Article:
By State Representative Greg Morris of Vidalia.
The 2018 Legislative Session will end on Thursday, March 29th. Many of the most important issues are still on the table. Day 39 on Tuesday, and Day 40 on Thursday will be long, contentious, and dangerous because of the speed and suddenness in which an important bill can appear with amendments that can turn a good measure into a very bad one.
2018 Budget. The Senate passed their version of the budget last week. Both chambers spend the extra billion of projected revenues on increased school enrollment, health programs and construction projects. Both chambers agree to spend 361 million of the new spending to shore up the teacher’s pension fund. The Senate eliminated the House proposal to give state retirees a one- time bonus of up to 900 dollars even though the Senate has supported them in past budgets. The Senate says they opposed the plan because current state employees and teachers weren’t getting raises, which is true. The Senate added 2 million to grants to improve school safety bringing the total to 10 million. The most interesting change in the Senate plan was 3 million to provide grants to counties and cities to supplement law enforcement pay. Their pay needs to increase, but state money will always lead to state interference in the policies of the recipients. Local control will eventually be compromised and that is my concern. I have seen it happen more than once. Conference committees from the House and Senate will present their compromise budget probably on Day 40.
Distracted Driving/Mobile Phones. H.B. 673, which would prohibit the handling of cell phones and electronic devices passed the Senate Judiciary Committee last week. The main difference in the two versions are the fines. The House plan called for a minimum fine of $300, while the Senate reduced it to $75 for the first offense, $150 for the second, and $300 for the third. The Senate also reduced the amount of points charged against your license and exempted smart watches from the ban. The Senate version is less punitive and I believe a much better bill than the House version. Lt. Gov. Casey Cagle supports it, and Gov. Deal says he will sign this version. I still have serious reservations about the bill, but I have very little doubt that this version of it is about to become law.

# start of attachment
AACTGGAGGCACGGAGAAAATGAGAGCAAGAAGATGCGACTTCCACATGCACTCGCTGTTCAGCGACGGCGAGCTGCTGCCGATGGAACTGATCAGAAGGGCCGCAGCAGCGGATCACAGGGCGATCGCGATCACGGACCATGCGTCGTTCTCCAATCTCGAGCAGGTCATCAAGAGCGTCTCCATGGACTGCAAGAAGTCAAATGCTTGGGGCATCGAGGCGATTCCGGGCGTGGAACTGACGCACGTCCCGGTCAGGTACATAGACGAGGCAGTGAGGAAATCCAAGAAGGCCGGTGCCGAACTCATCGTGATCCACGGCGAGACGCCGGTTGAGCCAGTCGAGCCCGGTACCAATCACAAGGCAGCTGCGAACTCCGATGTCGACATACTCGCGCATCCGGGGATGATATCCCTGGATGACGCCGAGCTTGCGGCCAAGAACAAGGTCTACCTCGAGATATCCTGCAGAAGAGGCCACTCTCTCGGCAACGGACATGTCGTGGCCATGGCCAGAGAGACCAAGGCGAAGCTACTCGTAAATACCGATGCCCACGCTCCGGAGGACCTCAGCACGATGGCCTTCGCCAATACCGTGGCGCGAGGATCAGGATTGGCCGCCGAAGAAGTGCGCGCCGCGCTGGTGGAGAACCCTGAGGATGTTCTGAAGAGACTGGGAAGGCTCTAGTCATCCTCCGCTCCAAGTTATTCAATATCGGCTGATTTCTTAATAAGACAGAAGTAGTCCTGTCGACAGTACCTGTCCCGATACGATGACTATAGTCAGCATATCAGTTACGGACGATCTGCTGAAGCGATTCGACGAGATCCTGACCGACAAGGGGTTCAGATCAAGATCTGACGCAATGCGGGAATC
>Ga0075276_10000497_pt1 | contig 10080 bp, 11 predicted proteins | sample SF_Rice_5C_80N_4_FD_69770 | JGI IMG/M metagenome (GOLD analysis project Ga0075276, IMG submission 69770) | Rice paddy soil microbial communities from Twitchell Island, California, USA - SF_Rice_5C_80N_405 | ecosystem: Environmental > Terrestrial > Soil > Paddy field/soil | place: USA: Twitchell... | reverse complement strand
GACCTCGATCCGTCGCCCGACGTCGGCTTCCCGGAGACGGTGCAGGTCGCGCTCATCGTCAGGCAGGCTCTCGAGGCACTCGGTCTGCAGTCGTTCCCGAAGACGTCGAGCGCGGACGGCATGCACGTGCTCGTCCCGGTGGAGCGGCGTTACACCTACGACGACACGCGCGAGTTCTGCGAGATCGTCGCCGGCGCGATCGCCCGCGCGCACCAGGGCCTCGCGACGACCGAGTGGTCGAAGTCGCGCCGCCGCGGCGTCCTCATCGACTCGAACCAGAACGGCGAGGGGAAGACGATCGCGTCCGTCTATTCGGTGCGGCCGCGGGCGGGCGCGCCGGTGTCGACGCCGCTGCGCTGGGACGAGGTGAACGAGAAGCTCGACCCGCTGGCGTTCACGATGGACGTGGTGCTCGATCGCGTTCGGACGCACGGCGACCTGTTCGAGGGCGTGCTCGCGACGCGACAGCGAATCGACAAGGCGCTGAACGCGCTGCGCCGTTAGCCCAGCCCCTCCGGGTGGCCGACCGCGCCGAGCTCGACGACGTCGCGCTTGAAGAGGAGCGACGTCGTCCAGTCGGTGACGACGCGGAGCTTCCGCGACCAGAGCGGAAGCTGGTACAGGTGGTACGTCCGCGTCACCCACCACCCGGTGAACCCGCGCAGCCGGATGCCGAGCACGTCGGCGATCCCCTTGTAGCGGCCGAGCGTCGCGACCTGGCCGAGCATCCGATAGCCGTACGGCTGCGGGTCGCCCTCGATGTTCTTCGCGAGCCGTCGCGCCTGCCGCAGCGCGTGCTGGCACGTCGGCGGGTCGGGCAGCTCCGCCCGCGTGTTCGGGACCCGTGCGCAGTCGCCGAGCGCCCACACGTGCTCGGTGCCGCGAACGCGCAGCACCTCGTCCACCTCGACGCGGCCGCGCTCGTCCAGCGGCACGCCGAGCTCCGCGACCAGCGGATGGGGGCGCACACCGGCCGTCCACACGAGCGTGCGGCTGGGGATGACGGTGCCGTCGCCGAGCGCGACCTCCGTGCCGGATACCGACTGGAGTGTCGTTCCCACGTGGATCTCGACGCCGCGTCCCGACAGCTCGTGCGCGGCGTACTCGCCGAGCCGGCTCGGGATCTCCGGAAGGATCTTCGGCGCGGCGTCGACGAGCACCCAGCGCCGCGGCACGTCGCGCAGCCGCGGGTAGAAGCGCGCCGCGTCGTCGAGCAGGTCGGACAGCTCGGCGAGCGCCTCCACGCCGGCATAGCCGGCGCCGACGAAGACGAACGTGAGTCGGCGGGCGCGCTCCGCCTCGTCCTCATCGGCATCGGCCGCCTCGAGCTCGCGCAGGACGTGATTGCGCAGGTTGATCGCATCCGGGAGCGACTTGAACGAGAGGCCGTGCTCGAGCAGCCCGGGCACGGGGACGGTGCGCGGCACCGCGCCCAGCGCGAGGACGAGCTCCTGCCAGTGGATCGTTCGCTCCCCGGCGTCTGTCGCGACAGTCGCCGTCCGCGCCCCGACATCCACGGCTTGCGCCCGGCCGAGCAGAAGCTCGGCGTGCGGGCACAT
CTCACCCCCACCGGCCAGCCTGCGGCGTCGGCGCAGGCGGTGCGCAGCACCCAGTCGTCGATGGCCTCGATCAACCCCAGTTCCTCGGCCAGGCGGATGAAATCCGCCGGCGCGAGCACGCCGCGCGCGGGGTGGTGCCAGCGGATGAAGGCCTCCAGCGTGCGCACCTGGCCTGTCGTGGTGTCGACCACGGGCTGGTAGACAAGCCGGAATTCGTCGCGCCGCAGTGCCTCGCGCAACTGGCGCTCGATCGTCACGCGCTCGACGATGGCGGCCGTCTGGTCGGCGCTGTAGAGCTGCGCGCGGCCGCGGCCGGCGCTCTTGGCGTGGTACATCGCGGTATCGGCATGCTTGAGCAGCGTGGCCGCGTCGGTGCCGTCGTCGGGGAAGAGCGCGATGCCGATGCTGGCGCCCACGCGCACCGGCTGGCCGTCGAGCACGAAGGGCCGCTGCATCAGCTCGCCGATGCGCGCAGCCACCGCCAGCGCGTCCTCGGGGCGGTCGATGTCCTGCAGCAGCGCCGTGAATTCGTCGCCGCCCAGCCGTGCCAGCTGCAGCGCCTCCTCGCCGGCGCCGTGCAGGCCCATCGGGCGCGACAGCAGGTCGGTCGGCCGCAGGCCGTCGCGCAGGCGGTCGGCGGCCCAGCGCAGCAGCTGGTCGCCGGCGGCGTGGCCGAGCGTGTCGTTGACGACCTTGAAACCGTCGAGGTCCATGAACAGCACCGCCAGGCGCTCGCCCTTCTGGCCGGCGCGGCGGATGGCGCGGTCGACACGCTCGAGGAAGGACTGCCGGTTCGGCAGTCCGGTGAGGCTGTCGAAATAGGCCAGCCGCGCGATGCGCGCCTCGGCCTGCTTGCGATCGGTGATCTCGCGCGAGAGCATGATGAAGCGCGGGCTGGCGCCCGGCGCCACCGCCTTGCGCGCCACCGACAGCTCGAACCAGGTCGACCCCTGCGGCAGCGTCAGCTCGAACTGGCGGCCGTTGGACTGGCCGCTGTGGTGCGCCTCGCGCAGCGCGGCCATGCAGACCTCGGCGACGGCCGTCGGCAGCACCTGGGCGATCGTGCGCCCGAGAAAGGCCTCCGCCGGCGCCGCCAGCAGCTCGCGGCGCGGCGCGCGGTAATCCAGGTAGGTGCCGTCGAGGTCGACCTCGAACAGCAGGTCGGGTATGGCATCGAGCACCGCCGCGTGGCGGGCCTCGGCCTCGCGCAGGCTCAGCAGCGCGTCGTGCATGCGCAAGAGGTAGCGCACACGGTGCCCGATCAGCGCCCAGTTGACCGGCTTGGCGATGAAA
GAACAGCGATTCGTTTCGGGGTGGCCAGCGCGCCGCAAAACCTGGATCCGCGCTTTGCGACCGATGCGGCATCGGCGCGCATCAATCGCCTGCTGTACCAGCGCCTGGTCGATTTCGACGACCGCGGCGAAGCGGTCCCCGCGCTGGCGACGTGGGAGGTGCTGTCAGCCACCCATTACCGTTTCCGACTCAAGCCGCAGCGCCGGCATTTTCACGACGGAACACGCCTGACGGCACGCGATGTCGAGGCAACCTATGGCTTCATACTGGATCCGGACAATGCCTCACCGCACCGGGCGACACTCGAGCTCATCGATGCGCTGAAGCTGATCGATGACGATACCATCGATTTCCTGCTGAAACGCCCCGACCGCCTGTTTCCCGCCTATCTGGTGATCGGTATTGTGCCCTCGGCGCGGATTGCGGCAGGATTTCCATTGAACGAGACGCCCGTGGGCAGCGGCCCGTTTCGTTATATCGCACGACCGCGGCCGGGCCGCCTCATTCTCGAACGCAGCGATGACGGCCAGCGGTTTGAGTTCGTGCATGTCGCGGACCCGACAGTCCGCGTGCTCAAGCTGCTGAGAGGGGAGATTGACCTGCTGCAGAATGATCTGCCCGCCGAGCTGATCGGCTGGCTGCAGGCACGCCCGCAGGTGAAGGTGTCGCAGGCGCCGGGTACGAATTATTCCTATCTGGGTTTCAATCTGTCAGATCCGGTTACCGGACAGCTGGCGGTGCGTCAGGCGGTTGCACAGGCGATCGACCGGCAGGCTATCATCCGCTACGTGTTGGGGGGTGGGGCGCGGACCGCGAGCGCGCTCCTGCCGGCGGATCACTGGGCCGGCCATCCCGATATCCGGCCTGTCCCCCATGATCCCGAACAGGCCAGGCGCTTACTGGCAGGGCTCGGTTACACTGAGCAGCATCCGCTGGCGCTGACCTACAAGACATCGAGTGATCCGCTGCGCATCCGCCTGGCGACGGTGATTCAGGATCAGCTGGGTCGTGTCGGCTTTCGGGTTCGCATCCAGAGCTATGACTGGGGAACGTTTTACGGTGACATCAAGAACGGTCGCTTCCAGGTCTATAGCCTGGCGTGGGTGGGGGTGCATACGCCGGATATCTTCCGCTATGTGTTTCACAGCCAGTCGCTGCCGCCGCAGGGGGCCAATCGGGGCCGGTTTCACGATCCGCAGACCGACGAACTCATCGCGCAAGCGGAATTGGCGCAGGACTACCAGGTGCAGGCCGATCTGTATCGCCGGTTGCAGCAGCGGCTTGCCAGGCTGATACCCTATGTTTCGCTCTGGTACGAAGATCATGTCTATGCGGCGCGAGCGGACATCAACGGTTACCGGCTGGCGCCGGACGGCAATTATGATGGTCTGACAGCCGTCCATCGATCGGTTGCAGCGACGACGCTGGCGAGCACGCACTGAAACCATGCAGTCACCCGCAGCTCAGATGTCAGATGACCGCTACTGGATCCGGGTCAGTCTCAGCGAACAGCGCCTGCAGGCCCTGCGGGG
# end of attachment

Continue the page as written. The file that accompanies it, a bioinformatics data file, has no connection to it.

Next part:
S.B. 17/Sunday Sales. S.B. 17 has passed both Chambers, allowing restaurants to begin serving alcohol as early as 11:00 AM on Sunday instead of the current 12:30 pm. Grocery stores and liquor stores were not included for the earlier time. I voted no basically for personal reasons. There were 63 no votes. Usually there are only twelve of us who have consistently voted against Sunday sales. The proponents have always jokingly called us the “deacons”. Although he is a “tee-totaler” who doesn’t drink, I believe Gov. Deal will sign it.
Rural Internet Service. Whether the Legislature passes legislation that will help bring faster internet service to rural areas is uncertain. For sure, there will be no new taxes on digital products such as Netflix, satellite TV, or music downloads proposed in H.B. 887. S.B. 402 will probably pass very close to its current version. 402 allows the Department of Transportation to lay lines on public right of ways and lease them to internet companies. Local EMCs could begin to offer internet services along with electricity. Some critics say the bill needs language to streamline and standardize the deployment of wireless broadband to effectively increase access to rural areas. Another bill S.B. 426, would provide for 5G wireless internet service through boxes placed on poles in public right of ways . That measure has drawn criticism from local governments for reasons of spoiling the looks of decorative downtown lamps. At the very least, I believe infrastructure improvements will pass, but the funding to subsidize the service in the future is a far from certain.